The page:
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Judge Rules FBI Surveillance Practice is Unconstitutional

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In a decision that may severely hamper the Obama administration’s surveillance practices, a federal judge yesterday ruled that the FBI’s use of national security letters is unconstitutional and violates the First Amendment. The ruling would prohibit the FBI using from national security letters to force banks, phone companies and other businesses to release customer information, allowing it to spy on Americans without court approval.

The FBI customarily issued an average of 50,000 such letters a year to businesses, requesting the right to monitor Americans it believed may be endangering national security. But the numbers fell after a 2007 Justice Department inspector general’s report found widespread violations in the FBI’s use of the letters, including demands without proper authorization and information obtained in non-emergency circumstances. In 2011, the FBI made 16,511 national security letter requests for information regarding 7,201 people.

The use of the letters grew out of the Patriot Act passed by Congress after the Sept. 11 attacks. The letters allow the agency to collect sensitive, private information on Americans, such as financial and phone records.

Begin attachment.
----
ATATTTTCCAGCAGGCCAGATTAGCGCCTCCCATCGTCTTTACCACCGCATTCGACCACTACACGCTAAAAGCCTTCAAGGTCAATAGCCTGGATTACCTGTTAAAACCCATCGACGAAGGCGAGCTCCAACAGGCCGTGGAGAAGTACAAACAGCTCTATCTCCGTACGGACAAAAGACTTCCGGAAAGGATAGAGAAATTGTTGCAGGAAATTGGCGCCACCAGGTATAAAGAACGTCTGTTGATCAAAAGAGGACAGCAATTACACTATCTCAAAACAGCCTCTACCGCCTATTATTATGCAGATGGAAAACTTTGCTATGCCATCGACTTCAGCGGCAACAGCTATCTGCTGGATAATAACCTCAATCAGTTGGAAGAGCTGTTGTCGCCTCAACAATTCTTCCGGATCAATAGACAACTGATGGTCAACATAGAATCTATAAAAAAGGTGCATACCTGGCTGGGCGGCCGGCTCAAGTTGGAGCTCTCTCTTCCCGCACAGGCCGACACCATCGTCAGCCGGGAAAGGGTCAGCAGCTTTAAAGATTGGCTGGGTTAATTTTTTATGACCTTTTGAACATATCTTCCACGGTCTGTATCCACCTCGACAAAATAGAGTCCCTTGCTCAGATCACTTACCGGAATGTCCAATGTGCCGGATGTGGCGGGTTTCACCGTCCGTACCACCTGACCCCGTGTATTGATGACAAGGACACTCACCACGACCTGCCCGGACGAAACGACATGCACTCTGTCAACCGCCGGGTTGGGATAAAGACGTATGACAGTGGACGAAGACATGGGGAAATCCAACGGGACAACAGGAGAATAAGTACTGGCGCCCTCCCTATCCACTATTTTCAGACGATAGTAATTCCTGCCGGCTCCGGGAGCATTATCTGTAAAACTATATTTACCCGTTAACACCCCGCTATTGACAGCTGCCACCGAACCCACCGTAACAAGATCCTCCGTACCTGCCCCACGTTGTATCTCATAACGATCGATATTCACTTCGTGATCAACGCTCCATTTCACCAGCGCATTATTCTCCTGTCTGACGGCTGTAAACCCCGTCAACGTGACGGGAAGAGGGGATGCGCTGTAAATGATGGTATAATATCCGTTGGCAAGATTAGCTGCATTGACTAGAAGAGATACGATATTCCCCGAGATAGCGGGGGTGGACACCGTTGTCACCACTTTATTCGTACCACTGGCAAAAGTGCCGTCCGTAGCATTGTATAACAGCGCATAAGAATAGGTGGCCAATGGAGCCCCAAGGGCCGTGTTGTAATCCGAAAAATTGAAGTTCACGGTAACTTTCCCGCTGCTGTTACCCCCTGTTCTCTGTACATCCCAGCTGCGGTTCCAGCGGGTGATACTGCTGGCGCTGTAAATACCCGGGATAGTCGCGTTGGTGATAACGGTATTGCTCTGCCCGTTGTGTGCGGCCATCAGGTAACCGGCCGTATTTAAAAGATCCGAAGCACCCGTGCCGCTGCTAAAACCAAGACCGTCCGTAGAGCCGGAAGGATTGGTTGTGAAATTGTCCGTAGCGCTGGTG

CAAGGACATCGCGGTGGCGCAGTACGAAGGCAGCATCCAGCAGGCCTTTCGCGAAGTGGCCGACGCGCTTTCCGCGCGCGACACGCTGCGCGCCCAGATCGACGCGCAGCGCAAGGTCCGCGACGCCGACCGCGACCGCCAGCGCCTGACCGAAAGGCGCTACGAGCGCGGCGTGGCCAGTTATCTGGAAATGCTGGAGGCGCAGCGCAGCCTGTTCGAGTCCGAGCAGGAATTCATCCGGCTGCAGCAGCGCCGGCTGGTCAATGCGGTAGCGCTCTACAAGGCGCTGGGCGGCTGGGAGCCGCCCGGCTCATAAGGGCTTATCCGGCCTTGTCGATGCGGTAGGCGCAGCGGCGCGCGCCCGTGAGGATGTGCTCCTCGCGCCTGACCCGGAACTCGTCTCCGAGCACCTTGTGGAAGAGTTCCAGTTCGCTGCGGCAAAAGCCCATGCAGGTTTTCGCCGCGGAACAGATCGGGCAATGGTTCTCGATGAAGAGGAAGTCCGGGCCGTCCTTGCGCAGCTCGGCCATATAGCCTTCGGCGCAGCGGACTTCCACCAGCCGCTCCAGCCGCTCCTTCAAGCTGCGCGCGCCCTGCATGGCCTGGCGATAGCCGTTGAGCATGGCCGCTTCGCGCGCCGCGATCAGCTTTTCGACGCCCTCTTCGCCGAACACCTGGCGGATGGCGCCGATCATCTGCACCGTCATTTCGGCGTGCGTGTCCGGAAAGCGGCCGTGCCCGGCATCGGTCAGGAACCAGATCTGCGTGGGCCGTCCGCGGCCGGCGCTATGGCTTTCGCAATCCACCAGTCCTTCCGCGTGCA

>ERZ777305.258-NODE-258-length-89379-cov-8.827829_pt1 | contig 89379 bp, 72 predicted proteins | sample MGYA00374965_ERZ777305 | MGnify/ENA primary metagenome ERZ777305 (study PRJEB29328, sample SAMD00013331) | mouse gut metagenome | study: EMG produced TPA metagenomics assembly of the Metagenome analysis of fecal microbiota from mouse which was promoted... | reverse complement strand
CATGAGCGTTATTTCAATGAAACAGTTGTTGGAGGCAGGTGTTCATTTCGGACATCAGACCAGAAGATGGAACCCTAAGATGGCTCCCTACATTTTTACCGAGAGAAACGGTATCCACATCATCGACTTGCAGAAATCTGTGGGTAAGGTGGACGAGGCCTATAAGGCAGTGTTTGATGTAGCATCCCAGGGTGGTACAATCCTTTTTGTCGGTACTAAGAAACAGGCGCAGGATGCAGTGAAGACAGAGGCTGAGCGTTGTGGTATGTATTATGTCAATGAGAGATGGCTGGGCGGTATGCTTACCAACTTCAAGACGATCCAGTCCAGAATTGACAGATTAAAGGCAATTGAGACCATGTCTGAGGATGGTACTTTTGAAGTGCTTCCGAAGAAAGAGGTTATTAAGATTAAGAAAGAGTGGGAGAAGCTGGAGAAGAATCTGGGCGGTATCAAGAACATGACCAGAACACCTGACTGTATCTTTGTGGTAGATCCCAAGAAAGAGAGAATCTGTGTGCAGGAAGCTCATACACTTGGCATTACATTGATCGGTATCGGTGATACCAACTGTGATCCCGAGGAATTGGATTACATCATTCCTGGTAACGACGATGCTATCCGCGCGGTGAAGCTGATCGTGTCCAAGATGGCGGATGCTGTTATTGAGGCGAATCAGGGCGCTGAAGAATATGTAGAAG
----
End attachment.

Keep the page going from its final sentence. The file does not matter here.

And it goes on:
But U.S. District Judge Susan Illston ruled yesterday that the government has failed to show that the letters and the blanket non-disclosure policy, “serve the compelling need of national security,” and the gag order creates “too large a danger that speech is being unnecessarily restricted.”

Illston ordered the FBI to stop issuing the letters, but she put a 90-day hold on her order to give the Justice Department time to pursue an appeal to the 9th U.S. Circuit Court of Appeals. The Justice Department said it is reviewing the decision.

The lawsuit that resulted in yesterday’s decision was filed by the Electronic Frontier Foundation on behalf of an unnamed telecommunications company that received an FBI demand for customer information.

“We are very pleased that the court recognized the fatal constitutional shortcomings of the NSL statute,” EFF lawyer Matt Zimmerman said after the decision. “The government’s gags have truncated the public debate on these controversial surveillance tools. Our client looks forward to the day when it can publicly discuss its experience.”

To obtain a national security letter, an FBI supervisor only needed to certify that the records sought were relevant to an authorized national security investigation. There is no warrant required.

Attorney Michael Sussmann, in reacting to the decision, told the Washington Post that the statute was too ambiguous.

“It’s overused,” he said. “It’s overbroad.”

He said Congress needed to clarify the statute to detail what kind of information can be obtained without court approval.

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